Cigarette smoking — United States, 2006-2008 and 2009-2010
Cigarette smoking is the leading cause of preventable disease and death in the United States, resulting in approximately 443,000 deaths and $193 billion in direct health-care expenditures and productivity losses each year (1). Declines in smoking prevalence would significantly impact the health-care and economic costs of smoking. Efforts to accelerate the decline in cigarette smoking include reducing cigarette smoking disparities among specific population groups. Findings from the previous report on cigarette use in the first CDC Health Disparities and Inequalities Report (CHDIR) indicated that progress has been achieved in reducing disparities in cigarette smoking among certain racial/ethnic groups (2). However, little progress has been made in reducing disparities in cigarette smoking among persons of low socioeconomic status (SES) and low educational attainment.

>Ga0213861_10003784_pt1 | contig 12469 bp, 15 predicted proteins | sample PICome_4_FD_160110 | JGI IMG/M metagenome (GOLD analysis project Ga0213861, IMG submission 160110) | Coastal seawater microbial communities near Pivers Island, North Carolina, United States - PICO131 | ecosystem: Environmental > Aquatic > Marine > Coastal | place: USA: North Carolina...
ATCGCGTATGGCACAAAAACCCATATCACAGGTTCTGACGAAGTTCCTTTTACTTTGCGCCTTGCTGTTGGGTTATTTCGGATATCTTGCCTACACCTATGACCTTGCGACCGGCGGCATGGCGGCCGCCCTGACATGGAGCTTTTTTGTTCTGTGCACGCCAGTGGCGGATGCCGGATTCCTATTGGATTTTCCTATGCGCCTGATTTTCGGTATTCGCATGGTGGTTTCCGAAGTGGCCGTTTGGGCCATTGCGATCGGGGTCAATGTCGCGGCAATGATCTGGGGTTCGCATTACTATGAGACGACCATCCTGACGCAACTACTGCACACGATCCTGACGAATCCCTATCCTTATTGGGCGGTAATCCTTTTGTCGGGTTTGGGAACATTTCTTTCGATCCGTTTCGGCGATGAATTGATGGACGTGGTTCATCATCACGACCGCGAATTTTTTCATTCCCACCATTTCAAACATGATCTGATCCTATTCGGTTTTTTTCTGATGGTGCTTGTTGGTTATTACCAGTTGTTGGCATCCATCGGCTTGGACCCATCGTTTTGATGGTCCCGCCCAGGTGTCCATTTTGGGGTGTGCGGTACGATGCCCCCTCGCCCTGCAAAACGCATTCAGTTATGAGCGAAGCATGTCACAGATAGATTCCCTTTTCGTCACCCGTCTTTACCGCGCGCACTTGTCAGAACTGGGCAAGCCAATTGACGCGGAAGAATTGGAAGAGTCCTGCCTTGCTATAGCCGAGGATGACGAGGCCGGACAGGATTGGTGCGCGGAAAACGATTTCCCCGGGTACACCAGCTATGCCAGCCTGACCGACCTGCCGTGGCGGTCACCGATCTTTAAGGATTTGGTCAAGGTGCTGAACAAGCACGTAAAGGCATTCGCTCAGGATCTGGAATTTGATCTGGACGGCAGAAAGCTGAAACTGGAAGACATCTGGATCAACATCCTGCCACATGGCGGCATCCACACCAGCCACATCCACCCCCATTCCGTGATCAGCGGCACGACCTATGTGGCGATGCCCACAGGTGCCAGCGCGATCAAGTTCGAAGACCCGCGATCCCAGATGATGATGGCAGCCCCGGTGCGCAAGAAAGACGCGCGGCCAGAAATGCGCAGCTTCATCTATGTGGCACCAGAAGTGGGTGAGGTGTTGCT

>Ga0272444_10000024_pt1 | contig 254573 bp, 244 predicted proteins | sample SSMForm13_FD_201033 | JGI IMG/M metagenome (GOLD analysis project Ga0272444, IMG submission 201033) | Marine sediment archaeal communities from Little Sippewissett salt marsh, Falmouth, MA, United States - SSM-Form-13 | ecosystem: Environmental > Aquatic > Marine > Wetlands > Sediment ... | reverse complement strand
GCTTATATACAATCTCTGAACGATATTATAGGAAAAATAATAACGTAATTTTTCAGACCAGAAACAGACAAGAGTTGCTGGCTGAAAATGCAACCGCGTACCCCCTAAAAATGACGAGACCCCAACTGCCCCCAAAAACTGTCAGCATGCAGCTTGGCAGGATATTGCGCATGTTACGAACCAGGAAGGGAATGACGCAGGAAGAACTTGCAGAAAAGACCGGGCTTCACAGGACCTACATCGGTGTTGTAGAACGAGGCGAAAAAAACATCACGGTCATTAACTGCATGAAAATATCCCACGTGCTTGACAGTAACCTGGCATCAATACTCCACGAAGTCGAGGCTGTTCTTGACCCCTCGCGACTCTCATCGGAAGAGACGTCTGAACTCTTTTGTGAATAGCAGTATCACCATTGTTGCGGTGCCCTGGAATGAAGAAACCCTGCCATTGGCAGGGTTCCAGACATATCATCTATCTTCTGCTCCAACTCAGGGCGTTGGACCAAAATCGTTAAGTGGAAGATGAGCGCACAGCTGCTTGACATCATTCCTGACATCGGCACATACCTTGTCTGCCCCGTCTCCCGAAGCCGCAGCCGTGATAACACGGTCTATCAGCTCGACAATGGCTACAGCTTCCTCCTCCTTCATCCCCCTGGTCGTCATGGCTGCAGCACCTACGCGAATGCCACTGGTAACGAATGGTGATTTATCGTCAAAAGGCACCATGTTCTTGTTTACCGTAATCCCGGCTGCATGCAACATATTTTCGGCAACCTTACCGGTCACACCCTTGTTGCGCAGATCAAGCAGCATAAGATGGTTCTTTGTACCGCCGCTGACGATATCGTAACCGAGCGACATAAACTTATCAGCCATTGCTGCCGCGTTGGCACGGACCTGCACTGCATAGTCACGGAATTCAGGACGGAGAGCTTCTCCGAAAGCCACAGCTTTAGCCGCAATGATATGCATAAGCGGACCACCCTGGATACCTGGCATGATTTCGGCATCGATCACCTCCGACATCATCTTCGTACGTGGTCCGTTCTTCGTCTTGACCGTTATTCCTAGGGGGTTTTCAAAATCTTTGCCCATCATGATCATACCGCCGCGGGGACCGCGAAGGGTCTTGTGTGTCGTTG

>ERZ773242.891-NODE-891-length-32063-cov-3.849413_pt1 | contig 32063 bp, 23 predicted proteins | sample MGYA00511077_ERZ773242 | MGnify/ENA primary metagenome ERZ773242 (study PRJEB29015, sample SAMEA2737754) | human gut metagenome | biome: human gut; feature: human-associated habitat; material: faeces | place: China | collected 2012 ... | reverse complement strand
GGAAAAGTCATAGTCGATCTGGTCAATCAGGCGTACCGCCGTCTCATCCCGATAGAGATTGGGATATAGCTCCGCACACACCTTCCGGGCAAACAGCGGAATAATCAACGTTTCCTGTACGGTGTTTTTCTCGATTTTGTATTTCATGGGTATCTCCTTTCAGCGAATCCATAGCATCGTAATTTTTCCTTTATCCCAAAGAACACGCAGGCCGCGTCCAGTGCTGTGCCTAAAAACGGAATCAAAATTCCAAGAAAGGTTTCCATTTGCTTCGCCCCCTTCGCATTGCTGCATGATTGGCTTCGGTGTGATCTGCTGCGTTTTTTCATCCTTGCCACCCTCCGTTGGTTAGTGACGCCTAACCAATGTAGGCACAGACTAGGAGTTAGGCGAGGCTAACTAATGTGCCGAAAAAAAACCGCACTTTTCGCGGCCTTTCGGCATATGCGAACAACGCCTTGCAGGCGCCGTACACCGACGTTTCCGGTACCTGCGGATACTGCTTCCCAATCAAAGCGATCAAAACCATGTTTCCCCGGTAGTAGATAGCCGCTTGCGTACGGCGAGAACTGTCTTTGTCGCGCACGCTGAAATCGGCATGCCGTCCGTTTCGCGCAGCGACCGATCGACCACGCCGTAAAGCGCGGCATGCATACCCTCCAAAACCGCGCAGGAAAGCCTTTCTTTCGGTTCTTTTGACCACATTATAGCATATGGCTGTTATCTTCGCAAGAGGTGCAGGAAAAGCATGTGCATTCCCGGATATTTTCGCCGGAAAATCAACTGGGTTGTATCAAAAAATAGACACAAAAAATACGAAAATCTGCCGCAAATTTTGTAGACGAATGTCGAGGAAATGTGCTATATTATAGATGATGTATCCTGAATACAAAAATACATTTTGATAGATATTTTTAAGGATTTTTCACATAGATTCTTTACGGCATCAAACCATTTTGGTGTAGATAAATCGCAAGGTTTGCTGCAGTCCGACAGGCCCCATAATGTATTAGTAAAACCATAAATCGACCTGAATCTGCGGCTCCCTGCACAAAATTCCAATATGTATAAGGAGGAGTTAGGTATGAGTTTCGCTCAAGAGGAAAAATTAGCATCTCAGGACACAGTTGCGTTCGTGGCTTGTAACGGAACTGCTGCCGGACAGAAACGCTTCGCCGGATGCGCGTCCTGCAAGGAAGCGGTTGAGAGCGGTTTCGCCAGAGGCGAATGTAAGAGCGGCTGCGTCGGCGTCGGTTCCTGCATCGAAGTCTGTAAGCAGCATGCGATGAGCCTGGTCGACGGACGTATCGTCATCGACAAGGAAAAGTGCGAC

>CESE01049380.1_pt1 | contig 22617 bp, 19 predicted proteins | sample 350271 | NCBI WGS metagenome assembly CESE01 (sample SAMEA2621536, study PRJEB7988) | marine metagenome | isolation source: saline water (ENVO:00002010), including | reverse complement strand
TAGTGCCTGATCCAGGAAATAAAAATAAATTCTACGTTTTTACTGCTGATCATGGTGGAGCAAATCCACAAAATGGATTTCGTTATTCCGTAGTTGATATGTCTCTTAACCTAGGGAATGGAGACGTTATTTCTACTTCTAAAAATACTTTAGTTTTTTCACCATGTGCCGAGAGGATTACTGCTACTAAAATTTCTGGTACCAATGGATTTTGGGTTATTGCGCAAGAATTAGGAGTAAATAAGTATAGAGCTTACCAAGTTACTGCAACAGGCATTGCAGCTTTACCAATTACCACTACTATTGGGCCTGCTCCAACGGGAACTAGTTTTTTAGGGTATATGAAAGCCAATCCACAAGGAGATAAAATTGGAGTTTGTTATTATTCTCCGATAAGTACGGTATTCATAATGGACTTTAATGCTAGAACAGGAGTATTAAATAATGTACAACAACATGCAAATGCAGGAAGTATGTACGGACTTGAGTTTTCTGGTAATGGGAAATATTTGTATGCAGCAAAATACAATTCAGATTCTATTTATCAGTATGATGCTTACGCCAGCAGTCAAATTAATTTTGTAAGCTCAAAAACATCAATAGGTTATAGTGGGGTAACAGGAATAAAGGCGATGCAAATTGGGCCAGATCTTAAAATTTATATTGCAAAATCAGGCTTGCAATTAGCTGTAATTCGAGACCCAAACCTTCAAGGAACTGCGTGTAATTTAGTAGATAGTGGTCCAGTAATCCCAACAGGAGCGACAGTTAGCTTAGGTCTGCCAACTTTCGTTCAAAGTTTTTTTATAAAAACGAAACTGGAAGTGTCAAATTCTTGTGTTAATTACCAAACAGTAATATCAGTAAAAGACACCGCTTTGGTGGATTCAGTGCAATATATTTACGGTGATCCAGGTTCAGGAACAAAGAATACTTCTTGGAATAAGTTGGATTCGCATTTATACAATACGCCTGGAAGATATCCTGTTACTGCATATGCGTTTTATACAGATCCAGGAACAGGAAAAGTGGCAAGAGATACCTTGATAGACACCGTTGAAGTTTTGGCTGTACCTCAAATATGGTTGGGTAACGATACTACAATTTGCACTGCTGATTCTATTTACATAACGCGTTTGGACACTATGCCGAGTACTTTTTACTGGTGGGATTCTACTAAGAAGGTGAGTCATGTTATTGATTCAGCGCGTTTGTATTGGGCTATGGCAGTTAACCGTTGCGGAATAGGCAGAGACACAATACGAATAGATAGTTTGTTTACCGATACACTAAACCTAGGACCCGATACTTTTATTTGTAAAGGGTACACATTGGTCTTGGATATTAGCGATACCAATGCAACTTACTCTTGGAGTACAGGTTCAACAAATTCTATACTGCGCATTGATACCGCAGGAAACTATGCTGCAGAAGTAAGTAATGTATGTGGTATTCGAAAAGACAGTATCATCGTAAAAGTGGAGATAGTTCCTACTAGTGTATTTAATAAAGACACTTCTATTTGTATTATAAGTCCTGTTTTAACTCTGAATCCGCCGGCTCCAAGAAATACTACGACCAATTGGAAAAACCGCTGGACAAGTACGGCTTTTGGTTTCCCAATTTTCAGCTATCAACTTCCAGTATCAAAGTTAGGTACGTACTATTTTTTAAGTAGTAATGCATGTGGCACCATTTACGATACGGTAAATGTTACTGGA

This report on cigarette smoking and the analysis and discussion that follows is part of the second CHDIR. The 2011 CHDIR (3) was the first CDC report to take a broad view of disparities across a wide range of diseases, behavioral risk factors, environmental exposures, social determinants, and health-care access. The topic presented in this report is based on criteria that are described in the 2013 CHDIR Introduction (4). The report that follows provides more current information to what was presented in the 2011 CHDIR (2). The purposes of this report are to discuss and raise awareness of differences in the smoking prevalence of current smokers and to prompt actions to reduce disparities.